One of the recent crazes in Japan is animal cafes. It started with cats and rabbits, and now extends to other creatures including birds, fish, reptiles and even goats. I’m not keen on birds as pets to be honest, so the thought of going to a cafe filled with owls was not something which particularly excited me, but when Jasmine from Zooming Japan suggested it on a rainy day in Tokyo I thought, what the hell!
As I arrived in Harajuku, early as usual, I ran into this friendly lady promoting the cafe we were planning to go to!
The leaflet she gave me proclaimed “you can play with real owls”, which was something I couldn’t quite imagine myself doing. Although I remember seeing owls on display at events when I was a kid, my memory is of those being barn owls either out in the open or in large spaces such as village halls. They weren’t kept there – it was just for an event. I wasn’t really sure how I felt about the idea of owls in a cafe, which I assumed was going to be a small space. I hoped they wouldn’t actually be wearing santa hats.
We made our way to the owl cafe, Fukuro no Sato (ふくろうの里), which is just a minute’s walk from Harajuku Station and found it easily. The tiny cafe was on the 4th floor of a building in Harajuku, and we were the only visitors at that time (some other women came in later). The owls were in a separate room to the bar/cafe area, which was one relief (I didn’t like the idea of owls flapping about whilst I drank my tea). The cafe area was nicely decorated and there were owl motifs everywhere I looked.
We paid ￥1,000 each to spend about 30 minutes in the owl room. There was a member of staff there the whole time to make sure we didn’t do anything to harm the owls, and they told us about the different owls and introduced them all by name. They seemed well looked after, but I couldn’t help wondering if it was really ok to keep owls chained up in such a small space – especially the really big ones. One had a massive wing span and when he flapped you could really feel the breeze!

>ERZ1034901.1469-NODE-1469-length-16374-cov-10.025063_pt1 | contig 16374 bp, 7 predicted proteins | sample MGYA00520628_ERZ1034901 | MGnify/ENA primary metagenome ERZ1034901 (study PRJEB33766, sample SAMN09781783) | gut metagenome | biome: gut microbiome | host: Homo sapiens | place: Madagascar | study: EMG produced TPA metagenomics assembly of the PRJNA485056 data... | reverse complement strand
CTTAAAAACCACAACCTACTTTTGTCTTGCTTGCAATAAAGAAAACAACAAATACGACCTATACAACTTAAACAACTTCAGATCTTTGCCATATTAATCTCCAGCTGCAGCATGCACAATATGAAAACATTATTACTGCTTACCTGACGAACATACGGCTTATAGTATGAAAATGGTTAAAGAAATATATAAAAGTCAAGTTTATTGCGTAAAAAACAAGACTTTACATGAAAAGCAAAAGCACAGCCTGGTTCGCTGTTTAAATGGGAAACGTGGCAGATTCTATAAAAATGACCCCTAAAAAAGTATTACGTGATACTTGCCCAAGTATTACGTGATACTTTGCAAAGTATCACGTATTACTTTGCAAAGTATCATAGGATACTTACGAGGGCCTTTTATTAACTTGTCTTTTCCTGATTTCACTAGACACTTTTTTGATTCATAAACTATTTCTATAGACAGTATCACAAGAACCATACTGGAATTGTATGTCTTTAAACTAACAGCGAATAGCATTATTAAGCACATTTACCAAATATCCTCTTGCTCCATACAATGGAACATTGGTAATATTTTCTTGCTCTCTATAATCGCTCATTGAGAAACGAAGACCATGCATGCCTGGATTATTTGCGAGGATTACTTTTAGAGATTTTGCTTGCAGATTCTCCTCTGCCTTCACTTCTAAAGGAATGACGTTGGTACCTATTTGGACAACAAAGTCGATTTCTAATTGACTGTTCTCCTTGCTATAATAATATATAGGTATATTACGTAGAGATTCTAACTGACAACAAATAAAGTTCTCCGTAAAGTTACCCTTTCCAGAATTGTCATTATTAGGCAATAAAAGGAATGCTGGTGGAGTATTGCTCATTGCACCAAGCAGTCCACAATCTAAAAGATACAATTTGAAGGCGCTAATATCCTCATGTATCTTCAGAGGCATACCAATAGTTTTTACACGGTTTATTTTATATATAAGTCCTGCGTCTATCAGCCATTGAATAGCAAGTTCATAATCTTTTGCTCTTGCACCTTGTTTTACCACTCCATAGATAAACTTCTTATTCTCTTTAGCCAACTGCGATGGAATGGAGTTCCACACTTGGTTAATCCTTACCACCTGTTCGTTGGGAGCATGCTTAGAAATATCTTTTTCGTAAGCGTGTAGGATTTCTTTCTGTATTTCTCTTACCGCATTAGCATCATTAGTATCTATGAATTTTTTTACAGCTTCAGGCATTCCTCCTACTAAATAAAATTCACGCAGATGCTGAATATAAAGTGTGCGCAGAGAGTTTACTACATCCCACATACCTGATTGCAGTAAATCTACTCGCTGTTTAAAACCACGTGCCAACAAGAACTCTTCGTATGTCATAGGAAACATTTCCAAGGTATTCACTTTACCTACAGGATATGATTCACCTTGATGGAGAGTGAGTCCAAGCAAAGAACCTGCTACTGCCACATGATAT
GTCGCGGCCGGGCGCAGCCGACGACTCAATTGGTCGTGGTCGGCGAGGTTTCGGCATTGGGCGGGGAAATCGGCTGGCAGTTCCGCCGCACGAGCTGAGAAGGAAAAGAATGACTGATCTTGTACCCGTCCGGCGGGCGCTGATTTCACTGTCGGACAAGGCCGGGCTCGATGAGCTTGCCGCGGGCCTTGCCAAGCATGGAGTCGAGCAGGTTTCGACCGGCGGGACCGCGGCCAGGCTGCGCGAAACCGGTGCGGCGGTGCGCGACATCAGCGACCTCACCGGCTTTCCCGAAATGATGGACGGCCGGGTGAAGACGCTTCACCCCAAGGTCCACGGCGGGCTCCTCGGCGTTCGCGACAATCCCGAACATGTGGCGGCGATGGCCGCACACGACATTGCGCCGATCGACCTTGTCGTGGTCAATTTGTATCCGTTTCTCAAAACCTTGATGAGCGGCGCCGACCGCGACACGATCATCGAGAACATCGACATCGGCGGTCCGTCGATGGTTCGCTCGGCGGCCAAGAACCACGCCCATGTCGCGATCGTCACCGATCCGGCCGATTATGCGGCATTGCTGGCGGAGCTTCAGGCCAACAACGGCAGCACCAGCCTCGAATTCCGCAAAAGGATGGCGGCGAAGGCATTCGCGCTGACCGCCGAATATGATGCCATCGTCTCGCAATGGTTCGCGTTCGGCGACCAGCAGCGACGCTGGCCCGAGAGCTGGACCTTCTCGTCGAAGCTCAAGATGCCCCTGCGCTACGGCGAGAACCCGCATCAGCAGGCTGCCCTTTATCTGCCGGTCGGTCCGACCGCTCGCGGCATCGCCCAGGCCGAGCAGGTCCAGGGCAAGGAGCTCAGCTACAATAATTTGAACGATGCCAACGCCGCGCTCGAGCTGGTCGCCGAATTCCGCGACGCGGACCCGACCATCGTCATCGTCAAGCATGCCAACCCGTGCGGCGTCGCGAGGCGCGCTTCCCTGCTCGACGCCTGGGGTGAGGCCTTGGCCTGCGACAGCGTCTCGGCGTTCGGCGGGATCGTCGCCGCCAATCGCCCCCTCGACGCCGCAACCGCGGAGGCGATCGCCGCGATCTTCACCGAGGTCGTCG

We were allowed to gently touch the owls…
And take photos (without a flash of course)…
We had the opportunity to feed them for an extra charge, but as they eat raw chicken I decided to just watch the staff feed them.
We were also allowed to hold the owls. The small barn owl was fine…
But the big owl freaked me out! It also weighed a tonne!
So, are owl cafes worth a visit? I guess it will always depend on the individual. Personally, I don’t think owls are to be played with and I didn’t like to see them kept inside in a relatively small space, although it did seem they were well looked after. I wouldn’t go back, but I’m glad I gave it a go and it was fun to hang out with fellow blogger Jasmine!
Fukuro no Sato (Owl Village) has branches in Harajuku and also Kichijoji in Tokyo. Find out more on their website, which is in Japanese with a sprinkling of English: owlvillage.jp. If you are thinking of visiting, check out their educational rules and policies video… 😉